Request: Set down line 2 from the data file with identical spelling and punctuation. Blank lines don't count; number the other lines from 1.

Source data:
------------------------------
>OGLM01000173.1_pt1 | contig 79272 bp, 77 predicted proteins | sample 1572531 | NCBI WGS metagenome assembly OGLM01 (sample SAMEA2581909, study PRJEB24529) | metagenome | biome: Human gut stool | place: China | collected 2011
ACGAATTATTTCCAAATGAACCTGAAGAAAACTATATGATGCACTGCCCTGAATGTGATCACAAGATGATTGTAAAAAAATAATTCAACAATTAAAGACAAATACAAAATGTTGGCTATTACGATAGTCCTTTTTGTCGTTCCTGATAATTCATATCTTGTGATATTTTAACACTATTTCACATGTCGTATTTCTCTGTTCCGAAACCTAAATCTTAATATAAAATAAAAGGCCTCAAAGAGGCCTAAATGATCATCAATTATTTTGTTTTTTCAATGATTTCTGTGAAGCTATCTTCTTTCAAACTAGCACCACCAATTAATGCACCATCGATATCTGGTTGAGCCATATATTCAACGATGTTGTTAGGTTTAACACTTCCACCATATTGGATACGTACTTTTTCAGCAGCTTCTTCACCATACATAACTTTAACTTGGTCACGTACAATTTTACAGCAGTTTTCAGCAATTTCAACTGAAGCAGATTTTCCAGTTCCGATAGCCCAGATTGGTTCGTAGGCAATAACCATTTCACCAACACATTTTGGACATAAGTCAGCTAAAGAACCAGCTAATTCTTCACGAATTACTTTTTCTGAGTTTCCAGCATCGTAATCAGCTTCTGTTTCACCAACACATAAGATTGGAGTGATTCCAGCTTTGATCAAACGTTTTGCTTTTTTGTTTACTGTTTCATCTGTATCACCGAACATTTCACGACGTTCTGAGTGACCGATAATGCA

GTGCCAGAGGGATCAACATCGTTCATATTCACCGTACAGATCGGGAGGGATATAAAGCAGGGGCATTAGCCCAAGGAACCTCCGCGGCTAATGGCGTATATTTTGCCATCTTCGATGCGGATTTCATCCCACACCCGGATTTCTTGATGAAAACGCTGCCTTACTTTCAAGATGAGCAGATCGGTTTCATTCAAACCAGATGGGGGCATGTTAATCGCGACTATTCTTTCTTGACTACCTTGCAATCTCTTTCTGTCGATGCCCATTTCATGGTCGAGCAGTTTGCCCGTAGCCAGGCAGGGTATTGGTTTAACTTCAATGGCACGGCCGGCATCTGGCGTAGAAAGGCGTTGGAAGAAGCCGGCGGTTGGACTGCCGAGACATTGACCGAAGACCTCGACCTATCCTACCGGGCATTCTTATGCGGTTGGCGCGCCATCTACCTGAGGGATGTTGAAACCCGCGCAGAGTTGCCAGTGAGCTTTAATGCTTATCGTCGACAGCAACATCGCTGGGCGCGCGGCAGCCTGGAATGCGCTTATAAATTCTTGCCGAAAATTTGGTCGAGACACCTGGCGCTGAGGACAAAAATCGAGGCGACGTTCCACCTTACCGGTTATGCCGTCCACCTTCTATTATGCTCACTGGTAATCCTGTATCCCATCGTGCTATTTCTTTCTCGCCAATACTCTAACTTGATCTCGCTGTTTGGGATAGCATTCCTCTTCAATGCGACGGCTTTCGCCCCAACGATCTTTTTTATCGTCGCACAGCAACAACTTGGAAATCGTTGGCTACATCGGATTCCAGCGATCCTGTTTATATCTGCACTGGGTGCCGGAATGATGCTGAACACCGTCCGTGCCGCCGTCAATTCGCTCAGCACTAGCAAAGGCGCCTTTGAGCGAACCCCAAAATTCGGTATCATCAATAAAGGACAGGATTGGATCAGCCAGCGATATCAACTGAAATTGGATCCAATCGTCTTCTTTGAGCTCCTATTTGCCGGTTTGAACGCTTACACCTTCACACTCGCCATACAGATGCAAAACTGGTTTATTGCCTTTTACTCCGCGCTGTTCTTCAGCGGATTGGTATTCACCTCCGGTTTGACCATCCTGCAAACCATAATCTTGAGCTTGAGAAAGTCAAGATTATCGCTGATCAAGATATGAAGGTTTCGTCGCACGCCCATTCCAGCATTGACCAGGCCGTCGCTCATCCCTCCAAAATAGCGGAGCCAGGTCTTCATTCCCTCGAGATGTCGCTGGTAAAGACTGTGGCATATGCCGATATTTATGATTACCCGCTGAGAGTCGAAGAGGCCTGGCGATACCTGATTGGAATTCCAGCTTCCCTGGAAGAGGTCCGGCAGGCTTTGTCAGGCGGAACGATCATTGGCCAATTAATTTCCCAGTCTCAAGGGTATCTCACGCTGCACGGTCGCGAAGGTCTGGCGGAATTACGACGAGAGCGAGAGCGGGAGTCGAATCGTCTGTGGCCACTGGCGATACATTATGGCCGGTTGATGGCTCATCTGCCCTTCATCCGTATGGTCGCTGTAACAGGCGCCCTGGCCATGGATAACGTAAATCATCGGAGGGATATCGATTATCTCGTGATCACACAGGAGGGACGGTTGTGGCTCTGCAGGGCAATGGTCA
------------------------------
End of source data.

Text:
ACGAATTATTTCCAAATGAACCTGAAGAAAACTATATGATGCACTGCCCTGAATGTGATCACAAGATGATTGTAAAAAAATAATTCAACAATTAAAGACAAATACAAAATGTTGGCTATTACGATAGTCCTTTTTGTCGTTCCTGATAATTCATATCTTGTGATATTTTAACACTATTTCACATGTCGTATTTCTCTGTTCCGAAACCTAAATCTTAATATAAAATAAAAGGCCTCAAAGAGGCCTAAATGATCATCAATTATTTTGTTTTTTCAATGATTTCTGTGAAGCTATCTTCTTTCAAACTAGCACCACCAATTAATGCACCATCGATATCTGGTTGAGCCATATATTCAACGATGTTGTTAGGTTTAACACTTCCACCATATTGGATACGTACTTTTTCAGCAGCTTCTTCACCATACATAACTTTAACTTGGTCACGTACAATTTTACAGCAGTTTTCAGCAATTTCAACTGAAGCAGATTTTCCAGTTCCGATAGCCCAGATTGGTTCGTAGGCAATAACCATTTCACCAACACATTTTGGACATAAGTCAGCTAAAGAACCAGCTAATTCTTCACGAATTACTTTTTCTGAGTTTCCAGCATCGTAATCAGCTTCTGTTTCACCAACACATAAGATTGGAGTGATTCCAGCTTTGATCAAACGTTTTGCTTTTTTGTTTACTGTTTCATCTGTATCACCGAACATTTCACGACGTTCTGAGTGACCGATAATGCA